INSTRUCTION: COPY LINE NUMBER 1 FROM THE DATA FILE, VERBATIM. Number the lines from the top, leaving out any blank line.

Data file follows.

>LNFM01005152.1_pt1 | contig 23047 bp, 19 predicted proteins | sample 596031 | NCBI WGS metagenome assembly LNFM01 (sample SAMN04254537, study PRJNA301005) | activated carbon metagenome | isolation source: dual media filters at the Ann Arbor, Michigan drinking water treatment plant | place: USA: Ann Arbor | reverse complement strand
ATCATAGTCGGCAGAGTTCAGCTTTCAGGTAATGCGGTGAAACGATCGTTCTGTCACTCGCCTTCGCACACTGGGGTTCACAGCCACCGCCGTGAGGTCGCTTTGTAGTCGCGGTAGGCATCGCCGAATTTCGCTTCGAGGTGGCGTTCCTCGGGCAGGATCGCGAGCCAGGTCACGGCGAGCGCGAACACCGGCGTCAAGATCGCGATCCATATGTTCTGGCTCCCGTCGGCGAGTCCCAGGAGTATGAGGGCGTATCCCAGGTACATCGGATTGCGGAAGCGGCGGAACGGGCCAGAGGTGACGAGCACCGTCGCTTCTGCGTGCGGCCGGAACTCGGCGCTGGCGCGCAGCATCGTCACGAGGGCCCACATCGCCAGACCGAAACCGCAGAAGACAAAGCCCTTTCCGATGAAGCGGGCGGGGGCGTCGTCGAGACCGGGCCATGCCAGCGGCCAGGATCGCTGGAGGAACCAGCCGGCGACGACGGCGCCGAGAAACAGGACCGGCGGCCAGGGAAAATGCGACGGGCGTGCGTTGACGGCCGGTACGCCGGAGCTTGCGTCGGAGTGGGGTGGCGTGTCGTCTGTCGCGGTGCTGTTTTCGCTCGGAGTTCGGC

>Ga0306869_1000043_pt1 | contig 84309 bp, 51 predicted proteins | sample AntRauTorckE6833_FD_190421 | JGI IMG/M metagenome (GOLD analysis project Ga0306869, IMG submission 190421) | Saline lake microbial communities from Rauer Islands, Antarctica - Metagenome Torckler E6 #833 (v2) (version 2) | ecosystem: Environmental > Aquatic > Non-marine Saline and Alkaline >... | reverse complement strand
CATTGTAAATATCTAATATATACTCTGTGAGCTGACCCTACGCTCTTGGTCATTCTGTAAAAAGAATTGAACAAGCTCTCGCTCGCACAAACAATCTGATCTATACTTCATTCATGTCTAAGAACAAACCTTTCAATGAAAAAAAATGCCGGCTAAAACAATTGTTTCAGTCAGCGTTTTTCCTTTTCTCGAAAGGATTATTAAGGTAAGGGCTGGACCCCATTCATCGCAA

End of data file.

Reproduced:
>LNFM01005152.1_pt1 | contig 23047 bp, 19 predicted proteins | sample 596031 | NCBI WGS metagenome assembly LNFM01 (sample SAMN04254537, study PRJNA301005) | activated carbon metagenome | isolation source: dual media filters at the Ann Arbor, Michigan drinking water treatment plant | place: USA: Ann Arbor | reverse complement strand